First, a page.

Lenni Reviews: “The Last Ballad” by Wiley Cash

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*This book was given to me in exchange for an honest review and is recommended for mature readers.

Set in North Carolina in 1929, Ella works in a textile mill trying desperately to work enough hours to feed her children. Suffering with terrible hours and even worse pay, Ella is curious about the current rise in unions for textile workers but afraid of losing her job or worse.

This is a very poignant and powerful book. Sitting in my privileged 2020 mindset, it still shocks me to know there was a time where you risked your life for even associating with someone thinking about a union. My grandmother was a garment worker union member who frequently attended rallies like in the book; and she was African American working with Jewish colleagues at this time (a man even came to interview her for this book). It’s part of why I was so excited to read this.

This book jumps around in time and I think I would have enjoyed it more if it had a more linear narrative.  But it’s still amazing regardless. 4.7 out of 5.

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Lenni Reviews: “In the Midnight Room” by Laura McBride

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*This book was given to me in exchange for an honest review.

*This review has been cross-posted to Otakus and Geeks.

Book-ended with the life of June Stein, this novel dives into Las Vegas in the 1950’s and a casino called ‘The Midnight Room.’

This book feels a lot like the times where I went into a real casino in Vegas and Atlantic City; glitz, glamour, sadness, and desperation. Including June, the lives of four very different women collide together over the course of a lifetime in this book and we follow some hauntingly poetic stories. I’m not really one for historical fiction and this book managed to suck me in and I had trouble putting the book down.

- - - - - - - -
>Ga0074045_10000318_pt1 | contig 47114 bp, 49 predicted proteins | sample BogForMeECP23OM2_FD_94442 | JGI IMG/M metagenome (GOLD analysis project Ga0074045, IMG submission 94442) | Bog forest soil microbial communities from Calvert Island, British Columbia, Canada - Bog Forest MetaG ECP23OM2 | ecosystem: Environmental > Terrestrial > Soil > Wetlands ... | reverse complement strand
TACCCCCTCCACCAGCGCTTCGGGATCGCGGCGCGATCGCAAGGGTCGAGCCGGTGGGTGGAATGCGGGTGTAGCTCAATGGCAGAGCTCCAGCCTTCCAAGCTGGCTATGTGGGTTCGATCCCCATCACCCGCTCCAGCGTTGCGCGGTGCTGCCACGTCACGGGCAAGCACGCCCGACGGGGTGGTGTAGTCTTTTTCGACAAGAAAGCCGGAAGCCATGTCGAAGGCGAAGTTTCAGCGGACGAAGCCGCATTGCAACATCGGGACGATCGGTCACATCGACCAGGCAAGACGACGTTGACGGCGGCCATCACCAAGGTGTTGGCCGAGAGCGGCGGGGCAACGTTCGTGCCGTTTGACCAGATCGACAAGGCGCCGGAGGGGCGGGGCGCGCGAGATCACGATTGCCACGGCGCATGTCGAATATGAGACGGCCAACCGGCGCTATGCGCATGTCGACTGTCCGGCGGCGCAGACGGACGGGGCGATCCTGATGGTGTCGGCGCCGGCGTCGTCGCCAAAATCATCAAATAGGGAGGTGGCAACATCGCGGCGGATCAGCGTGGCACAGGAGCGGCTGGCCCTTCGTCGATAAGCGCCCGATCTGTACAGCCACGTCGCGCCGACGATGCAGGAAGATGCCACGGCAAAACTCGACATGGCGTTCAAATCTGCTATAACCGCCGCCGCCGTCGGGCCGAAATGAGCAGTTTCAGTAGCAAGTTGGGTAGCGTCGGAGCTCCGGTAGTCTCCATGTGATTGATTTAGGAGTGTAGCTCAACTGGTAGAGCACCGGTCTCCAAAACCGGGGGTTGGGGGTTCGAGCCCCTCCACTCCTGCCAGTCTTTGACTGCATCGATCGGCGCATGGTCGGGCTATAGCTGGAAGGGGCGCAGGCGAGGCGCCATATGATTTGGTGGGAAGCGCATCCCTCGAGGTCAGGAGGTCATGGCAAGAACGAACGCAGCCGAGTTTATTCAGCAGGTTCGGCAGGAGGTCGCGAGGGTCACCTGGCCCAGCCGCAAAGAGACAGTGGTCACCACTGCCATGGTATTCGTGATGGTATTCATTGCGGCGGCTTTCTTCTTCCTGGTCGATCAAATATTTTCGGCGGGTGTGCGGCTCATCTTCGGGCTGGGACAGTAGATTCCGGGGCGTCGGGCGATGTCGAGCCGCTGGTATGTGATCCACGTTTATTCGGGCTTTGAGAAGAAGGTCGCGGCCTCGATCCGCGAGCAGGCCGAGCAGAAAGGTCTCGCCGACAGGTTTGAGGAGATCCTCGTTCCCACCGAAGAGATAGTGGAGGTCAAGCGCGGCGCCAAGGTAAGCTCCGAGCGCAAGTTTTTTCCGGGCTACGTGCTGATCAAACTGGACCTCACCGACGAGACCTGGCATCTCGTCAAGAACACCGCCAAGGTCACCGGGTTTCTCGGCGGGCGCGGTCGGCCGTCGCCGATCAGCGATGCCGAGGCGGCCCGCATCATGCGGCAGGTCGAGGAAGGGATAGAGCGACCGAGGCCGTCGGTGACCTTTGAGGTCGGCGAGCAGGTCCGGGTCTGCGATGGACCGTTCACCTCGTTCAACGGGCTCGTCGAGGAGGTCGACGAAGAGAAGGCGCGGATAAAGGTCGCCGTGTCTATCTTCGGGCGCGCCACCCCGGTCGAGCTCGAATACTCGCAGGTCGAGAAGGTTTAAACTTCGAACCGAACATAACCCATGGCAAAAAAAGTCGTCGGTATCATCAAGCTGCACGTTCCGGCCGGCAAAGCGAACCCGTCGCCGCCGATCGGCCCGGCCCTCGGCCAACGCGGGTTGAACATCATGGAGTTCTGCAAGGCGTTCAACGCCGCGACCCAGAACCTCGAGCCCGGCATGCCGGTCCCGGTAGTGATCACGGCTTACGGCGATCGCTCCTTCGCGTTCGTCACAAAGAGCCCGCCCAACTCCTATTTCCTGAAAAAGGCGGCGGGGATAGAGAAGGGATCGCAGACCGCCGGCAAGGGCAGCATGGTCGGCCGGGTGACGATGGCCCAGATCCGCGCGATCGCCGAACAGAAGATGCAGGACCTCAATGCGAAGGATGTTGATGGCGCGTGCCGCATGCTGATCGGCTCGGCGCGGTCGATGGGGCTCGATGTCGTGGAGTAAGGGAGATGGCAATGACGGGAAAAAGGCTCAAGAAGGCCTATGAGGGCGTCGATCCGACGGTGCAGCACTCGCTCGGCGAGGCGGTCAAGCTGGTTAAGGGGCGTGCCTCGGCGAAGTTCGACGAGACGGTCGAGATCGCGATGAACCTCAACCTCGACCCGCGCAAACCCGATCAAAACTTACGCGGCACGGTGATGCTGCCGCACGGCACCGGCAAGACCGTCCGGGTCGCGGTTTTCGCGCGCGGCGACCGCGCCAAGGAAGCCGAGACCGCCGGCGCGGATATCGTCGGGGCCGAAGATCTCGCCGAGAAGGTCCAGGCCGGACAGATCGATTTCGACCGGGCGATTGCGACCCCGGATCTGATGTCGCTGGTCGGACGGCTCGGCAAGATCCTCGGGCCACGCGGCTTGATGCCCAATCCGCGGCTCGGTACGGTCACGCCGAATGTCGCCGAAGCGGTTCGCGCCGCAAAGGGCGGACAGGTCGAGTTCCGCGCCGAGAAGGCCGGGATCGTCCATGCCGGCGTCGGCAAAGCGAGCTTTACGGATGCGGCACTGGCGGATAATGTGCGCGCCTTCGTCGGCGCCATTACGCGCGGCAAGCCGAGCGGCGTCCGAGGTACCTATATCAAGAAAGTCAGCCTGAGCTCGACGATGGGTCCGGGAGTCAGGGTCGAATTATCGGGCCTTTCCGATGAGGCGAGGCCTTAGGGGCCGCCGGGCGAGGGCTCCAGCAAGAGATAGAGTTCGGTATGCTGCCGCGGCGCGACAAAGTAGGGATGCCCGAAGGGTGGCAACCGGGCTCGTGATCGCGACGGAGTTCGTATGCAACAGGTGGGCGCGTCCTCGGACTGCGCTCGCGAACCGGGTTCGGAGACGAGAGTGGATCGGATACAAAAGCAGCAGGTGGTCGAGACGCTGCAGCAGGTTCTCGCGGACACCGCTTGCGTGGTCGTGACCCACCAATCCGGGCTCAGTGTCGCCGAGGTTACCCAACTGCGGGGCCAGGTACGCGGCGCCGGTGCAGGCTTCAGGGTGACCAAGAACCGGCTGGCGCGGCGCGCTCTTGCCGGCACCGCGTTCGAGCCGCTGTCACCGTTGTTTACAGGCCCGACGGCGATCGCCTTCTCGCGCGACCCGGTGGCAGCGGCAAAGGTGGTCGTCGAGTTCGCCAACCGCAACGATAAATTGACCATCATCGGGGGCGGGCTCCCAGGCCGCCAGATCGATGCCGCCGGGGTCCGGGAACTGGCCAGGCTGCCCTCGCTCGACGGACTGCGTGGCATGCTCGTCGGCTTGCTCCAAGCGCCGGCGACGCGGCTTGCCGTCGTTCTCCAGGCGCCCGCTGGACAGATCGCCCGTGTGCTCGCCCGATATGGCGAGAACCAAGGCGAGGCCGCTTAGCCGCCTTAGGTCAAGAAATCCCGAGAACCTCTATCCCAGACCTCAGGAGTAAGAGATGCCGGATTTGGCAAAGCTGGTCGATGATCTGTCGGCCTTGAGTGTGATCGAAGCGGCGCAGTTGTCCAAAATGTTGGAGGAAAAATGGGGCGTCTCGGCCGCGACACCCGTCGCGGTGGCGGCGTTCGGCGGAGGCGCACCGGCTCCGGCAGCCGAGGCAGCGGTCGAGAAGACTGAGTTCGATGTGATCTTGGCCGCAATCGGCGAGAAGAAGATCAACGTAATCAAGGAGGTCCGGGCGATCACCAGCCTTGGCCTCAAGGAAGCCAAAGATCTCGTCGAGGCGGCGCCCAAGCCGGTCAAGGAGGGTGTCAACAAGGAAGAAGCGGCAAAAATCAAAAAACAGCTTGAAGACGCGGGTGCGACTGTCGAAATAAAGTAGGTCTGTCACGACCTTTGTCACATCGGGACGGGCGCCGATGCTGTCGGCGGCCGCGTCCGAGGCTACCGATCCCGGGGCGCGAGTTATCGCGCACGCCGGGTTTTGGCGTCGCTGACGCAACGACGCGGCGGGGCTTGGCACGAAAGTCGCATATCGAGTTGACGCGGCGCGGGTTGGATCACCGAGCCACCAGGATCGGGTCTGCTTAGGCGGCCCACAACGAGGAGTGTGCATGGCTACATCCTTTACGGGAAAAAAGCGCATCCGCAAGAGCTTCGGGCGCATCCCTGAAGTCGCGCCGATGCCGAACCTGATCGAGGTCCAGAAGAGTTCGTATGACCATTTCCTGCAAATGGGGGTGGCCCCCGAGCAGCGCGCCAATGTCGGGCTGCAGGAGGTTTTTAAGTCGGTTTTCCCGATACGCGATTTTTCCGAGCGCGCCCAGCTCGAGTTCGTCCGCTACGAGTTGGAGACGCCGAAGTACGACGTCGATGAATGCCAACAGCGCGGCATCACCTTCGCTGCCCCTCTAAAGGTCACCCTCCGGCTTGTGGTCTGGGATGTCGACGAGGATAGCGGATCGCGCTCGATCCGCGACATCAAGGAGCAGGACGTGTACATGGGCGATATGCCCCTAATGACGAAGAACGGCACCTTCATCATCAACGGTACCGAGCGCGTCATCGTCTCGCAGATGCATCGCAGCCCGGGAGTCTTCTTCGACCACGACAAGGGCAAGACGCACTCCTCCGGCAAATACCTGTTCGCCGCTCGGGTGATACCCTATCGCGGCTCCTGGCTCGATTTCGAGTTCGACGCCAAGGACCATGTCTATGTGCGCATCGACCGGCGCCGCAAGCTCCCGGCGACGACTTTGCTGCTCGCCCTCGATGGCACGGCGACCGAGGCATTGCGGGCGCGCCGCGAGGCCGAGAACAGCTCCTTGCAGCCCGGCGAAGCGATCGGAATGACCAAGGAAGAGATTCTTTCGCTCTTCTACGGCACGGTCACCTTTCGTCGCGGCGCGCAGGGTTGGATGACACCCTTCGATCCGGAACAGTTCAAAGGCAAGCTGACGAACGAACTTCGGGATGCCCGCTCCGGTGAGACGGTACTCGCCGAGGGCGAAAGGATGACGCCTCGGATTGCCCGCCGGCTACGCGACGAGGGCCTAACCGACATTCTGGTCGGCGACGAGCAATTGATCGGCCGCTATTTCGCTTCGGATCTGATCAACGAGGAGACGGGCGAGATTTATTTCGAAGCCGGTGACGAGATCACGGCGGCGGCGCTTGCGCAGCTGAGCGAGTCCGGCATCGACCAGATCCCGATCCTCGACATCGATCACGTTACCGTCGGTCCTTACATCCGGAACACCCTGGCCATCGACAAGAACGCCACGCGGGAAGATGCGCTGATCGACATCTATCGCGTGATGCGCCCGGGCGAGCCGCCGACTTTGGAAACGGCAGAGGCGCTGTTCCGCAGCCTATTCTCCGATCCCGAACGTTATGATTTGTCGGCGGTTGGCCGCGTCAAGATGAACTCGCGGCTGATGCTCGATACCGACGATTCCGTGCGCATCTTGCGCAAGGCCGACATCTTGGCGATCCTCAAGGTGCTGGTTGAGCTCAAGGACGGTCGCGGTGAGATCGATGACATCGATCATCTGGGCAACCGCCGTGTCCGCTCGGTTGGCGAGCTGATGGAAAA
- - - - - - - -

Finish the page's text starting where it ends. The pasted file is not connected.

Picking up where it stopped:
I do have to say some of the point of view changes had me confused but the story managed to sort itself out in a few paragraphs; particularly in the end when it’s suddenly all from June’s perspective but as it’s her life that frames the entire narrative, it’s forgivable. An excellent period piece and I recommend. 3.9 out of 5.

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Lenni Reviews: “A Fine Summer’s Day” by Charles Todd

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Inspector Rutledge is sent to investigate a murder where the victim had no known enemies. The more he investigates, the less the case makes sense until two other seemingly unrelated men lose their lives in the same way and Rutledge is led on a strange case he must solve before breaks out all over Europe.

This is a very detailed and thrilling historical mystery. I enjoyed this despite mysteries not really begin my thing and this this being the seventeenth in a series had no effect on my understanding. This book stands just fine on it’s own.

There are a few frustrating parts; especially Rutledge’s fiancee, Jean, who knows she’s marrying a police officer yet is somehow all huffy when he has to go do his job yet wants him to enlist in the army as World War I looms? She’s such a superficial character I couldn’t wait for her scenes to be over so the adults could talk again. But it’s a well written, cozy mystery with other very intuitive, smart, and realistic characters. 3.7 out of 5.

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